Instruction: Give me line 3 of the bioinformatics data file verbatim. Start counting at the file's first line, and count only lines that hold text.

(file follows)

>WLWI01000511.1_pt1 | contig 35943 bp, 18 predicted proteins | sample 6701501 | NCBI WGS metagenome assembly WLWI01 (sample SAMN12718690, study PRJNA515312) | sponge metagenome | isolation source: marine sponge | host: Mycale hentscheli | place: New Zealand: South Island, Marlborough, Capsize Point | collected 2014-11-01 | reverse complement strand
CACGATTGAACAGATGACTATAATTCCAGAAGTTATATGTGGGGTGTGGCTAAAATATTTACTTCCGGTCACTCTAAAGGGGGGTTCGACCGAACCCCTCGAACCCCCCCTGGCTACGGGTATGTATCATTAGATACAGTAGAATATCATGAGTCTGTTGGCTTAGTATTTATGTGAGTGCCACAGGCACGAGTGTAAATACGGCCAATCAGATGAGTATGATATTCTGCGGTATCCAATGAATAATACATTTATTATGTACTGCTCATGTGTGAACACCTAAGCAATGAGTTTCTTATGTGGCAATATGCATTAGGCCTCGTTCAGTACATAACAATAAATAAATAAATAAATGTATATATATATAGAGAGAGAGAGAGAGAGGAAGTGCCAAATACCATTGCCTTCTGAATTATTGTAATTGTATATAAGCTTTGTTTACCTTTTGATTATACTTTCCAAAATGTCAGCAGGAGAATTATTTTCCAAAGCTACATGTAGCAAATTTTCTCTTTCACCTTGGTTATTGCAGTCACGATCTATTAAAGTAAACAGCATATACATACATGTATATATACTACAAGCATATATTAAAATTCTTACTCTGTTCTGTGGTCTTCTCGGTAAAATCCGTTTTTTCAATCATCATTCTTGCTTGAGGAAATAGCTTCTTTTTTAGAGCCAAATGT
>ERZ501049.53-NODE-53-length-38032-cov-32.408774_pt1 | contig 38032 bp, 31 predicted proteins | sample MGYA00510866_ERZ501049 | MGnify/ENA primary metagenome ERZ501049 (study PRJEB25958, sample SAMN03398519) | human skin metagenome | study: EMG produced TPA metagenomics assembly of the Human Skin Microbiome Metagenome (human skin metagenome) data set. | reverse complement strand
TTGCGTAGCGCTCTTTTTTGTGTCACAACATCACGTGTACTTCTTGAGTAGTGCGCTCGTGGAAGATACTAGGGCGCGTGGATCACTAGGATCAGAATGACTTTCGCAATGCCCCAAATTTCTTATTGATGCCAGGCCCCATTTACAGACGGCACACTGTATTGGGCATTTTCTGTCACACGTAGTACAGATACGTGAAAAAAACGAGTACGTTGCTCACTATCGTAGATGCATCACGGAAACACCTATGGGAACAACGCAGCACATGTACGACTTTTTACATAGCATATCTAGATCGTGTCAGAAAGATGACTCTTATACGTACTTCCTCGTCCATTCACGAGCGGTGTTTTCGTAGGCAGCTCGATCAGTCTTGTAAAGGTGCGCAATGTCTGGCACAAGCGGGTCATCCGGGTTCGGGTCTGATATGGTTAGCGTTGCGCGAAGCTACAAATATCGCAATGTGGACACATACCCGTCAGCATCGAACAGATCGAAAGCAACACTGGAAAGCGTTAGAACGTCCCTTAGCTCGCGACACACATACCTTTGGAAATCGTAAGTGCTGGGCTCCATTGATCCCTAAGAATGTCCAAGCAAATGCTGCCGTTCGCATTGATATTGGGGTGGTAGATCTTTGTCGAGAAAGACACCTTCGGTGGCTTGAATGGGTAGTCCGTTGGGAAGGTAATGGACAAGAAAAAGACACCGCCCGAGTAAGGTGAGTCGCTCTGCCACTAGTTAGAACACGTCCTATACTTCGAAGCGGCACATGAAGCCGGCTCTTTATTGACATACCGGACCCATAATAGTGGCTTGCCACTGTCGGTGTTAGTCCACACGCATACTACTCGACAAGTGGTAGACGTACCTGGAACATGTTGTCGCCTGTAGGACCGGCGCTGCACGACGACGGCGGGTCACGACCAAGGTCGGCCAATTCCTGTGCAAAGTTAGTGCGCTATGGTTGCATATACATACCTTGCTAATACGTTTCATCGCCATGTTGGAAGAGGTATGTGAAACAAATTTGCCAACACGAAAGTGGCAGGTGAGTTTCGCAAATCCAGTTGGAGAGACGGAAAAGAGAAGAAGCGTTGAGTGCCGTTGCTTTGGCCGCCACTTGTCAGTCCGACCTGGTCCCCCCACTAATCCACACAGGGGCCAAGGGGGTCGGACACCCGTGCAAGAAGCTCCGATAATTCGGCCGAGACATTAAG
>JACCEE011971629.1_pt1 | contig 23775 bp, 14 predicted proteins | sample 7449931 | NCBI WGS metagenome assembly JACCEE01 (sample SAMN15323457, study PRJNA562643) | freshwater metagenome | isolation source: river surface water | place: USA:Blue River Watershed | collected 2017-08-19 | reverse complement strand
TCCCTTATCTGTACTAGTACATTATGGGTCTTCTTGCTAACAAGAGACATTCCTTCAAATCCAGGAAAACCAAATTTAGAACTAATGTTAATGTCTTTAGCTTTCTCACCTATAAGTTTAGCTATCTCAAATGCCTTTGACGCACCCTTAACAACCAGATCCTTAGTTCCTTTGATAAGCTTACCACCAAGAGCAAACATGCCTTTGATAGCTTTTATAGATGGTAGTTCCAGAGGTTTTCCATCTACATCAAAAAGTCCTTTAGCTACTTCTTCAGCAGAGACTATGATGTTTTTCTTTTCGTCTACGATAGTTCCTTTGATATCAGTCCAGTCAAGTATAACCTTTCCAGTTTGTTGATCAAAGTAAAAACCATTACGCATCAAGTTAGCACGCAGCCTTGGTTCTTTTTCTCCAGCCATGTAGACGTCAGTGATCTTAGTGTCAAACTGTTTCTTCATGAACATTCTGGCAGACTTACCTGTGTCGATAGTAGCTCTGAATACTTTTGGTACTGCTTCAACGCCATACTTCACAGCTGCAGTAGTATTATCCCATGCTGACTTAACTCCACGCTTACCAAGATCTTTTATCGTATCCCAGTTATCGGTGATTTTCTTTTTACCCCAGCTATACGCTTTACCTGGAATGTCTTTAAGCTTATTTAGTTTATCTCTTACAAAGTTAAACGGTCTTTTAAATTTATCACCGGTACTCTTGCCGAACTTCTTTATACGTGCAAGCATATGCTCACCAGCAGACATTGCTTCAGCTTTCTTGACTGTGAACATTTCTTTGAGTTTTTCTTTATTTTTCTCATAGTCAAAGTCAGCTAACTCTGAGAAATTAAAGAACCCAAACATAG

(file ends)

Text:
>ERZ501049.53-NODE-53-length-38032-cov-32.408774_pt1 | contig 38032 bp, 31 predicted proteins | sample MGYA00510866_ERZ501049 | MGnify/ENA primary metagenome ERZ501049 (study PRJEB25958, sample SAMN03398519) | human skin metagenome | study: EMG produced TPA metagenomics assembly of the Human Skin Microbiome Metagenome (human skin metagenome) data set. | reverse complement strand